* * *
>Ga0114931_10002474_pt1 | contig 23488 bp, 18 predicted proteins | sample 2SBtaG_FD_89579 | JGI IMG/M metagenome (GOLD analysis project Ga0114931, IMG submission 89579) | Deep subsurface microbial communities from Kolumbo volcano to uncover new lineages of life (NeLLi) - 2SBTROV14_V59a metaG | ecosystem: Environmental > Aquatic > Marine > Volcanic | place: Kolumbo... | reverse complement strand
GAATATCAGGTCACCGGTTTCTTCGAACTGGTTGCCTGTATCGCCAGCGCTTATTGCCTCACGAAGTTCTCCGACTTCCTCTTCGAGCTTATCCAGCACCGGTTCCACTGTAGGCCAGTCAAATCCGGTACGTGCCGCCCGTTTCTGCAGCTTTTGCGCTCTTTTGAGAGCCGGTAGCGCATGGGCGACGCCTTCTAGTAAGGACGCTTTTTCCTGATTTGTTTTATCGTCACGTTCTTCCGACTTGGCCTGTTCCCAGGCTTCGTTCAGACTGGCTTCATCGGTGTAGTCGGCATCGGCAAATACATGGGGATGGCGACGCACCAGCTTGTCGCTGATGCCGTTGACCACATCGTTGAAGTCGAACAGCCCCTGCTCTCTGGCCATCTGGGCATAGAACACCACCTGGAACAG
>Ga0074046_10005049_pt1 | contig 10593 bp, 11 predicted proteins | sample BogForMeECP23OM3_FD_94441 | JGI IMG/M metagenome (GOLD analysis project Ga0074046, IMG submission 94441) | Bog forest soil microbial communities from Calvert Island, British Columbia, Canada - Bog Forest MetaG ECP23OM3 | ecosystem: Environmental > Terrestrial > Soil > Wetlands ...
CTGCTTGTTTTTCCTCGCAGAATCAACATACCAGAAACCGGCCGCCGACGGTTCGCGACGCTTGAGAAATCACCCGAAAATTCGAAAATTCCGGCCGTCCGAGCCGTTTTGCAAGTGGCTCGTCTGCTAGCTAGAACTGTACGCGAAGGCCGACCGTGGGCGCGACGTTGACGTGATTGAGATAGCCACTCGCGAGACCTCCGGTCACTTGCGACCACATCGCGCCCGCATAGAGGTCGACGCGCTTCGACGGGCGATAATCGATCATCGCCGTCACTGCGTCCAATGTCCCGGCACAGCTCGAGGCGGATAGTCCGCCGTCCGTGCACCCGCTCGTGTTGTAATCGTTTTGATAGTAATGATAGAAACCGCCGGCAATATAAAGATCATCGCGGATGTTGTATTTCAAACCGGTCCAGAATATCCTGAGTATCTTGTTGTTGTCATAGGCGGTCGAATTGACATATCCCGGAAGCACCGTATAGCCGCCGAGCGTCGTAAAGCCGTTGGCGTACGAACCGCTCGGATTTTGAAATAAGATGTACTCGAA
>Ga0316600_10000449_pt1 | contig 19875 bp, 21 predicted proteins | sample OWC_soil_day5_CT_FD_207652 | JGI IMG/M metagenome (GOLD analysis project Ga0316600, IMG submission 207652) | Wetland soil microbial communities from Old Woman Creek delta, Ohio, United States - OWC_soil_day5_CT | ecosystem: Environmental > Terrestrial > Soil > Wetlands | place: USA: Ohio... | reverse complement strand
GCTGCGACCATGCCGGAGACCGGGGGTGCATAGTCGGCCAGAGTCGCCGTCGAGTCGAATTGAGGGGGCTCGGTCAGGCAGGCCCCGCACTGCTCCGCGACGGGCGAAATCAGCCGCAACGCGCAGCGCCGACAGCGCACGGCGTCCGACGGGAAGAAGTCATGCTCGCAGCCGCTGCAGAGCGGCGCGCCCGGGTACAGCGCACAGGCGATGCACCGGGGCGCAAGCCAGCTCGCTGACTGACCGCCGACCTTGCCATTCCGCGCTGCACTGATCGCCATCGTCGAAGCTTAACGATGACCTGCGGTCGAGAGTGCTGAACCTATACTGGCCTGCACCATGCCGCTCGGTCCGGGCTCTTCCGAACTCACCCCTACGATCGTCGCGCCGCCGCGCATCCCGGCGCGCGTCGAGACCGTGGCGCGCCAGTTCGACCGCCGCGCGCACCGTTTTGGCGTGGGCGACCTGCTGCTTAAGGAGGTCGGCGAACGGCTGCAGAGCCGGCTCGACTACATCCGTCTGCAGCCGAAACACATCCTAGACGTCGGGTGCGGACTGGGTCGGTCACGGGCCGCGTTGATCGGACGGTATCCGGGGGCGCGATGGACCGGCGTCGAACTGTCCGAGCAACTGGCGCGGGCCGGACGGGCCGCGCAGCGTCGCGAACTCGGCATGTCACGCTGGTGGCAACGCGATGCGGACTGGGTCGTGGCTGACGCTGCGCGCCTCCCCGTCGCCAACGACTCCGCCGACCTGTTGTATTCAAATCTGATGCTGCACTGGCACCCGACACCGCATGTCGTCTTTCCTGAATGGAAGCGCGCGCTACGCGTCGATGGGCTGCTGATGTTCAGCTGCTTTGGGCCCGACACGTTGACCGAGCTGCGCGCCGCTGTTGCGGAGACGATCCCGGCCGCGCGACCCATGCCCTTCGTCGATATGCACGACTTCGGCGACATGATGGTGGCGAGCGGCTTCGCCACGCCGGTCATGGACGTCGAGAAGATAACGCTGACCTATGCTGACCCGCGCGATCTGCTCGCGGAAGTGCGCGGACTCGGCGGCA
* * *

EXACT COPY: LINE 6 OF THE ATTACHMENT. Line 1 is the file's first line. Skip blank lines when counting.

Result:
GCTGCGACCATGCCGGAGACCGGGGGTGCATAGTCGGCCAGAGTCGCCGTCGAGTCGAATTGAGGGGGCTCGGTCAGGCAGGCCCCGCACTGCTCCGCGACGGGCGAAATCAGCCGCAACGCGCAGCGCCGACAGCGCACGGCGTCCGACGGGAAGAAGTCATGCTCGCAGCCGCTGCAGAGCGGCGCGCCCGGGTACAGCGCACAGGCGATGCACCGGGGCGCAAGCCAGCTCGCTGACTGACCGCCGACCTTGCCATTCCGCGCTGCACTGATCGCCATCGTCGAAGCTTAACGATGACCTGCGGTCGAGAGTGCTGAACCTATACTGGCCTGCACCATGCCGCTCGGTCCGGGCTCTTCCGAACTCACCCCTACGATCGTCGCGCCGCCGCGCATCCCGGCGCGCGTCGAGACCGTGGCGCGCCAGTTCGACCGCCGCGCGCACCGTTTTGGCGTGGGCGACCTGCTGCTTAAGGAGGTCGGCGAACGGCTGCAGAGCCGGCTCGACTACATCCGTCTGCAGCCGAAACACATCCTAGACGTCGGGTGCGGACTGGGTCGGTCACGGGCCGCGTTGATCGGACGGTATCCGGGGGCGCGATGGACCGGCGTCGAACTGTCCGAGCAACTGGCGCGGGCCGGACGGGCCGCGCAGCGTCGCGAACTCGGCATGTCACGCTGGTGGCAACGCGATGCGGACTGGGTCGTGGCTGACGCTGCGCGCCTCCCCGTCGCCAACGACTCCGCCGACCTGTTGTATTCAAATCTGATGCTGCACTGGCACCCGACACCGCATGTCGTCTTTCCTGAATGGAAGCGCGCGCTACGCGTCGATGGGCTGCTGATGTTCAGCTGCTTTGGGCCCGACACGTTGACCGAGCTGCGCGCCGCTGTTGCGGAGACGATCCCGGCCGCGCGACCCATGCCCTTCGTCGATATGCACGACTTCGGCGACATGATGGTGGCGAGCGGCTTCGCCACGCCGGTCATGGACGTCGAGAAGATAACGCTGACCTATGCTGACCCGCGCGATCTGCTCGCGGAAGTGCGCGGACTCGGCGGCA